Tuesday, 15 August 2017

a muster of peacocks

So next time some wiseacre asks how many eggs a Peacock typically lays (hoping you don't realise it's the peahen that lays eggs in the world of fancy birds) you can tell them with confidence 300~500 sticky green eggs and usually on the underside of a nettle leaf. 

Saturday we were back in Gullane doing the usual run. It was never going to match last week's extravaganza and butterfly head count but the weather was ok (bit windy, but bright) and I was foolishly optimistic; especially having found a large shrubbery next to Toad Corner favoured by the Peacocks, the Small Tortoiseshells and a Comma. The downside of this shrubbery is you have to wade deep into the undergrowth. I picked up a few hitchhikers last week, with stingers or teeth, and my torso and legs look like a dose of the measles or chicken pox. Weirdly the spots (I react adversely to insect bites) seem to be taking it in rotation to tickle and I will wake in the night raking my fingernails over a new constellation that missed the Anthisan cream before lights out. I should get a large table knife and butter the bedsheets with the the Bite and Sting Cream then jump in like a giant meat and sting-paste sandwich. Me being the meat. The lengths I go to for decent photos. Mary stands over in the short grass telling me we have been here long enough and she is getting stiff legs and cold.

nothing much going on at Marl Loch - where are those dragonflies?

Bee and extras.
So many of the photos have additional bugs and beasties I don't notice till I get home.

always plenty bees

nice agreeable Blue, sat still and didn't fly off

you looking at me?

shaded broad-bar moth

So after a bit of skirting around the shorter grasses I go and wade into the undergrowth. I can see peacocks but they are perched on thistles behind thistles and there's no way I can get a shot from here. Too many other distractions for the autofocus. I see the undergrowth is already beaten down in trenches approaching the shrubbery and wonder if there are other butterfly enthusiasts spending time here making little enclaves from which to shoot zoom shots of the lepidoptera that clearly enjoy the protection of the dense greenery. Mary thinks it might just be deer. Maybe; there are areas of flattened grasses like grazing animals lay down for a snooze. As I wait other peacocks come and go and so I move from one side to the other to get the best line on a perching butterfly, as it flits from one flower-head to another. Elsewhere, a peacock is snoozing with wings outspread on a leaf or flower, flopped and sunbathing. I move in getting better and better close ups until it flies off or I get as close as I need, the lens about 2" from the insect.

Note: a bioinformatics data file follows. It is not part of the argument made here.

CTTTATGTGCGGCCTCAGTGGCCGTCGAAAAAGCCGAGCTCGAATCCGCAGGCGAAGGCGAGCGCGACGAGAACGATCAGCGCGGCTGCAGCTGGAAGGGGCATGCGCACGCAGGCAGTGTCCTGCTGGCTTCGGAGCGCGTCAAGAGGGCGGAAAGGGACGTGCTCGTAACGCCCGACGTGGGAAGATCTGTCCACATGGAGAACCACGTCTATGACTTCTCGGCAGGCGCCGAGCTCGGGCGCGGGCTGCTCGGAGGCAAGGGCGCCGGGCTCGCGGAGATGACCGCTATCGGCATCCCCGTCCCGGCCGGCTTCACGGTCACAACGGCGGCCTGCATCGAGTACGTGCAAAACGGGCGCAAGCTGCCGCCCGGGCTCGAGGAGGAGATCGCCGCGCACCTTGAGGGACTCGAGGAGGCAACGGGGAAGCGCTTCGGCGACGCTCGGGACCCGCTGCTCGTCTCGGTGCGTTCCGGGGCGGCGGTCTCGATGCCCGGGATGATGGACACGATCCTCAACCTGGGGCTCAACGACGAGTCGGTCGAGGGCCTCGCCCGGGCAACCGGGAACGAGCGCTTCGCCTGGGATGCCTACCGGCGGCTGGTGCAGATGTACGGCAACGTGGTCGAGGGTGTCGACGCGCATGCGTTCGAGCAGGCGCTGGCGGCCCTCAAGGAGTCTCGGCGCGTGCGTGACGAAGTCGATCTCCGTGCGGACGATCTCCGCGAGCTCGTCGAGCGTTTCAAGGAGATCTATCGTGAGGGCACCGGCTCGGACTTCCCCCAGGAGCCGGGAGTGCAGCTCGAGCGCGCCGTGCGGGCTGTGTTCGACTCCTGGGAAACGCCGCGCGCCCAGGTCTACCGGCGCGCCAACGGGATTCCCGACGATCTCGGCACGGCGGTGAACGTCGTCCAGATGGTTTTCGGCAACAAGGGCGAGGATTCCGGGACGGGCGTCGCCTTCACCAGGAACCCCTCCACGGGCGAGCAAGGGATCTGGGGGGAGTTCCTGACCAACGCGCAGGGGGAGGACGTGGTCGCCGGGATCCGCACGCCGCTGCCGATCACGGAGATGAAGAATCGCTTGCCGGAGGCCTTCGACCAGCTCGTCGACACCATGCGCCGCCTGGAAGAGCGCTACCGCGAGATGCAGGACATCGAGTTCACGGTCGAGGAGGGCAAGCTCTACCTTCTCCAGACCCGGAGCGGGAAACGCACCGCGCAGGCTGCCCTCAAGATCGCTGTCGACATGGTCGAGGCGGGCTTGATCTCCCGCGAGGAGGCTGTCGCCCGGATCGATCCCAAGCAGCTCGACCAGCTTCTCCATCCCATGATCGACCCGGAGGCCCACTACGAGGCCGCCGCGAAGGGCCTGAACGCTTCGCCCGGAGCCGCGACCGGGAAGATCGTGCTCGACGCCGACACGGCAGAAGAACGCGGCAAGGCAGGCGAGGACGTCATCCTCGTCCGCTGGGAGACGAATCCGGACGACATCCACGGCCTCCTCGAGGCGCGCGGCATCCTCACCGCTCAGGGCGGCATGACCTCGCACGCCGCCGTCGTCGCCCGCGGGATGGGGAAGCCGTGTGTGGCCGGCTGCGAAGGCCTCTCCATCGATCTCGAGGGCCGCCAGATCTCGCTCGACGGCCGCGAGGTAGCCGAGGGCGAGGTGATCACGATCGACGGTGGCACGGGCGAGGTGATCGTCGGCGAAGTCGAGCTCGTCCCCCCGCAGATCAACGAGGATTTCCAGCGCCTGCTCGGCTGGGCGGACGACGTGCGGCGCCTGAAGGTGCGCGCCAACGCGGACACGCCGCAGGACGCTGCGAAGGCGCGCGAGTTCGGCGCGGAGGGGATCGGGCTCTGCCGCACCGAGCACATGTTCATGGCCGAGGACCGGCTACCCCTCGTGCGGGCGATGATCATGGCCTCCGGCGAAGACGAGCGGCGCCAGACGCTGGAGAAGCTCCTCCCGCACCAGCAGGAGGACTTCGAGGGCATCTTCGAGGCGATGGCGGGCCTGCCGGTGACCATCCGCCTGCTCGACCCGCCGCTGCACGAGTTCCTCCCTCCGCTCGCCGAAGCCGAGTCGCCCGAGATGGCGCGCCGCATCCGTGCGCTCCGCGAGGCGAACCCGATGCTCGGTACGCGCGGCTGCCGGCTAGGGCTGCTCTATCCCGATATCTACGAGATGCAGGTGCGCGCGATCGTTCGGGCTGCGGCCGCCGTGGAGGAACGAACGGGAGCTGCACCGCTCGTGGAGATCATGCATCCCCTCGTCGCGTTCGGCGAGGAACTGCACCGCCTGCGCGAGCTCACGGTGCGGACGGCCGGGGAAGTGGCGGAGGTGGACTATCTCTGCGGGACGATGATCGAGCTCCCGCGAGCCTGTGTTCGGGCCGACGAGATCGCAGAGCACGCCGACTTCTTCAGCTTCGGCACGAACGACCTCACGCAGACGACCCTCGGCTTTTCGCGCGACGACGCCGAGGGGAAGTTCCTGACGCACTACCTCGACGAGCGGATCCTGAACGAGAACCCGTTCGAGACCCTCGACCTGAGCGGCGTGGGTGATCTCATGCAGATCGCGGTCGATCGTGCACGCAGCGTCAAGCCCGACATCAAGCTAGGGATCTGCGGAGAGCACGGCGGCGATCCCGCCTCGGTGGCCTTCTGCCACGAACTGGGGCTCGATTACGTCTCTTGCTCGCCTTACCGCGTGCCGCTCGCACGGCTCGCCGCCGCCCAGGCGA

in amongst the biters and scratchers
photo Mary, from a safe distance

often the focus will pay attention to the wrong thing

this dude was flopped out here for a while, just sunbathing

Mary shouted out she was moving on and I could catch her up. I began to untangle myself from the swamp bushes but saw this specimen at a distance with a nice background and got a few shots before running at full tilt and eventually catching M just at the beach. It was worth it.

particularly like the moth(?) flying past in the background
the place was buzzing with little white moths that are almost impossible to snap as they drop indistinguishable into the grass and disappear.

this is the happy hunting ground

love this beautiful crab shell
is that the whole universe on it's back or an underwater scene?

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